One look at Paul Gaylord's hands shows why the plague is referred to as "Black Death." The 59-year-old contracted the plague after trying to take a mouse from the jaws of a choking cat, which then bit him. Now the Oregon welder's once-strong hands have been withered by the cell-killing infection and darkened to the color of charcoal. Doctors are waiting to see if they can save a portion of his fingers, but the outlook is grim for the man who needs them for his livelihood.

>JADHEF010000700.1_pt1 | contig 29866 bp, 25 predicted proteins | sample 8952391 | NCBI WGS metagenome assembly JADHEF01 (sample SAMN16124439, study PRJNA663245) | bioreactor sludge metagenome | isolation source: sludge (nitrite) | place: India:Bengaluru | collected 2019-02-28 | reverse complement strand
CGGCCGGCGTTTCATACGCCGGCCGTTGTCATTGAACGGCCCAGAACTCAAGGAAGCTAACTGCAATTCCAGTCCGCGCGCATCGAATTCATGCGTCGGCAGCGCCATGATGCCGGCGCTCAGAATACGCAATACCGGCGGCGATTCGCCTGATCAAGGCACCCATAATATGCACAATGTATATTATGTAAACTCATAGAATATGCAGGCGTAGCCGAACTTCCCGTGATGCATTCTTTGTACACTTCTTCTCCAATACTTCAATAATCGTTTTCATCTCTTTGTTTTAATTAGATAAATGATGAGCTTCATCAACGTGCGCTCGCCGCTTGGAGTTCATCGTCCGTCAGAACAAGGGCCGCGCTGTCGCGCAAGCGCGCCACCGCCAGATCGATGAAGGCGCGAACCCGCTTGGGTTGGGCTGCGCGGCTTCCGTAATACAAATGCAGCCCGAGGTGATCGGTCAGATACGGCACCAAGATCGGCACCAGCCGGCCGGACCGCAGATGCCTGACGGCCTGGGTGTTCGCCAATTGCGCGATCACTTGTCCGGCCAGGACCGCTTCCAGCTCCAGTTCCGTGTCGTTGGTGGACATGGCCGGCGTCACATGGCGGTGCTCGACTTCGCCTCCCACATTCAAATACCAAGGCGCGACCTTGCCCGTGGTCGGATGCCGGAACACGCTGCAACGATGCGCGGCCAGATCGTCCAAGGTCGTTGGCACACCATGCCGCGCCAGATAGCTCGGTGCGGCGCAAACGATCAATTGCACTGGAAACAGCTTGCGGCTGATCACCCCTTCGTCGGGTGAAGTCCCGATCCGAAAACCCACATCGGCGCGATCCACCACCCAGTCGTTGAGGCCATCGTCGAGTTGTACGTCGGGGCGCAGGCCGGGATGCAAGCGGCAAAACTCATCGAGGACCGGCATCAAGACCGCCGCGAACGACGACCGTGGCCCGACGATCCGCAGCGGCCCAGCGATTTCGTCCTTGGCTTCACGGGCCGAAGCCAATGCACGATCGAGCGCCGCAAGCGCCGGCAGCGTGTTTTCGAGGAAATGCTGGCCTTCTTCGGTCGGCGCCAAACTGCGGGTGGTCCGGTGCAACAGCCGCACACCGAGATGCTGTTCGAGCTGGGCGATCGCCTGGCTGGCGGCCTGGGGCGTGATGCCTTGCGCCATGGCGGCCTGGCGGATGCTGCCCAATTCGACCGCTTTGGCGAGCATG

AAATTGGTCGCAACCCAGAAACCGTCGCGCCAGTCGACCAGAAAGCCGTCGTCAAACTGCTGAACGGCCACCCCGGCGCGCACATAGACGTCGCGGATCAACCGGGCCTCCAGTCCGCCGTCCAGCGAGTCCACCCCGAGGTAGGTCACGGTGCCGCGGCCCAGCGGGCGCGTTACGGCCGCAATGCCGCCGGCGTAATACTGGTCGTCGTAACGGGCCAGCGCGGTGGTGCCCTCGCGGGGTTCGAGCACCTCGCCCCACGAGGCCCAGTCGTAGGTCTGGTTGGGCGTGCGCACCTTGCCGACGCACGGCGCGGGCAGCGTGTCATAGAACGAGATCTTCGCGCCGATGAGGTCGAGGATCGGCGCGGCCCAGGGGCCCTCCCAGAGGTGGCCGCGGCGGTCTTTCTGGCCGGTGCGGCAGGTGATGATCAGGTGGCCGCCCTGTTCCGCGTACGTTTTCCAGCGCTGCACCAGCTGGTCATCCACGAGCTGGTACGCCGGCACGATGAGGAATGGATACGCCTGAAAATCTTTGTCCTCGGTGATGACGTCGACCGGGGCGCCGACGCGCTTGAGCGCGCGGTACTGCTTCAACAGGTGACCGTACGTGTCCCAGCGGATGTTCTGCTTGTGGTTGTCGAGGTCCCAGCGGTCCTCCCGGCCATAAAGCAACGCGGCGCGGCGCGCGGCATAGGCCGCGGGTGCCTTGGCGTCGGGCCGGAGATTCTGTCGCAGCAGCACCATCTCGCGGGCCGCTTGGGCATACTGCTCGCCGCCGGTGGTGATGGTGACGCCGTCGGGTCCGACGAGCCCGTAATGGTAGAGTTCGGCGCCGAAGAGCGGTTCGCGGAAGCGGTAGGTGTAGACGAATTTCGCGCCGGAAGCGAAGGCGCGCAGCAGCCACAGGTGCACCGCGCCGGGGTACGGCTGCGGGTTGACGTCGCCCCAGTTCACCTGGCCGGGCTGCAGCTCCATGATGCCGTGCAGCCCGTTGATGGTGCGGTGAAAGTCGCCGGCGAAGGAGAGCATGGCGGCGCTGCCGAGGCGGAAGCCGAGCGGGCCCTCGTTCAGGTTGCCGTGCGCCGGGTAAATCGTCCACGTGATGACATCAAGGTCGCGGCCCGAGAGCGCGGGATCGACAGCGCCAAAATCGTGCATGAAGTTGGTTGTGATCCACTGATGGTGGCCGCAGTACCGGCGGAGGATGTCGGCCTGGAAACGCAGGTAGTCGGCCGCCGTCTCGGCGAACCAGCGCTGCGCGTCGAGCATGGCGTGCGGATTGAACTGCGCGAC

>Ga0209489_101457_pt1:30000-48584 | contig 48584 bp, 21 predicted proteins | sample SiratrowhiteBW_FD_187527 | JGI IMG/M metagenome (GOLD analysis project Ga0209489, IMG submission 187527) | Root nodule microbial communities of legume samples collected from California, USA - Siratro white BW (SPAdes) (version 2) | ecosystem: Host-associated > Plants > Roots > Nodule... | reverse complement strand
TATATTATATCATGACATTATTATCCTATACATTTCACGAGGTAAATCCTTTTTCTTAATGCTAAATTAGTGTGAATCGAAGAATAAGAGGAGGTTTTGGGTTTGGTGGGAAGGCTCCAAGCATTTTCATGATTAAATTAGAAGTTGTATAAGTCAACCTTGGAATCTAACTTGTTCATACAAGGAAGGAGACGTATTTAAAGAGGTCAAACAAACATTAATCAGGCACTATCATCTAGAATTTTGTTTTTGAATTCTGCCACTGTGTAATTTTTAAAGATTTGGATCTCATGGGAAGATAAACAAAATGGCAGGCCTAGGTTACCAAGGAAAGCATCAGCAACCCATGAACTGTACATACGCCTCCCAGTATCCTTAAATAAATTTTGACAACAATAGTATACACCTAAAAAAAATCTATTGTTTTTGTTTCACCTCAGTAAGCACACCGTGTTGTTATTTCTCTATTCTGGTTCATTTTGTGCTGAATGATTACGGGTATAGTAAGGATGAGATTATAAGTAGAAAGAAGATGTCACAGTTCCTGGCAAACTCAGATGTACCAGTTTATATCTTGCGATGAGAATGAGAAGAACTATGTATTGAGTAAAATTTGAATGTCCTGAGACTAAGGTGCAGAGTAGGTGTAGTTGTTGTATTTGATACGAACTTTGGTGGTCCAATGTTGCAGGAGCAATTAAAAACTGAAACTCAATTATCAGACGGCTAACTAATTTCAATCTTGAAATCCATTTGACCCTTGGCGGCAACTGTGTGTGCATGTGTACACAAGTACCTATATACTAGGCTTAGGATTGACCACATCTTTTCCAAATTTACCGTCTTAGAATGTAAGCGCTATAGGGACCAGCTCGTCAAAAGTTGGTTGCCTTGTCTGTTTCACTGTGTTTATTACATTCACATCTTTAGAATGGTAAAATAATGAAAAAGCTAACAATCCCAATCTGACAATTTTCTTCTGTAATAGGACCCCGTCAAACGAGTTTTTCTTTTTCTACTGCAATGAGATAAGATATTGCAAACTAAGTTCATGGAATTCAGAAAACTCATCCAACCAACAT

"I don't think I can do my job," Gaylord says from a Bend, Ore., hospital. "I'm going to lose all my fingers on both hands. I don't know about my thumbs. The toes—I might lose all them, too." He faces a difficult recovery now that he's out of intensive care, following a month spent on life support. His family is trying to raise money to get him into a new house, because the manufactured home he was living in has a leaky roof, a moldy bathroom, and mice—dangerous living conditions for a man with a weakened immune system. "We didn't even know the plague was around anymore," says sister Diana Gaylord. "We thought that was an ancient, ancient disease."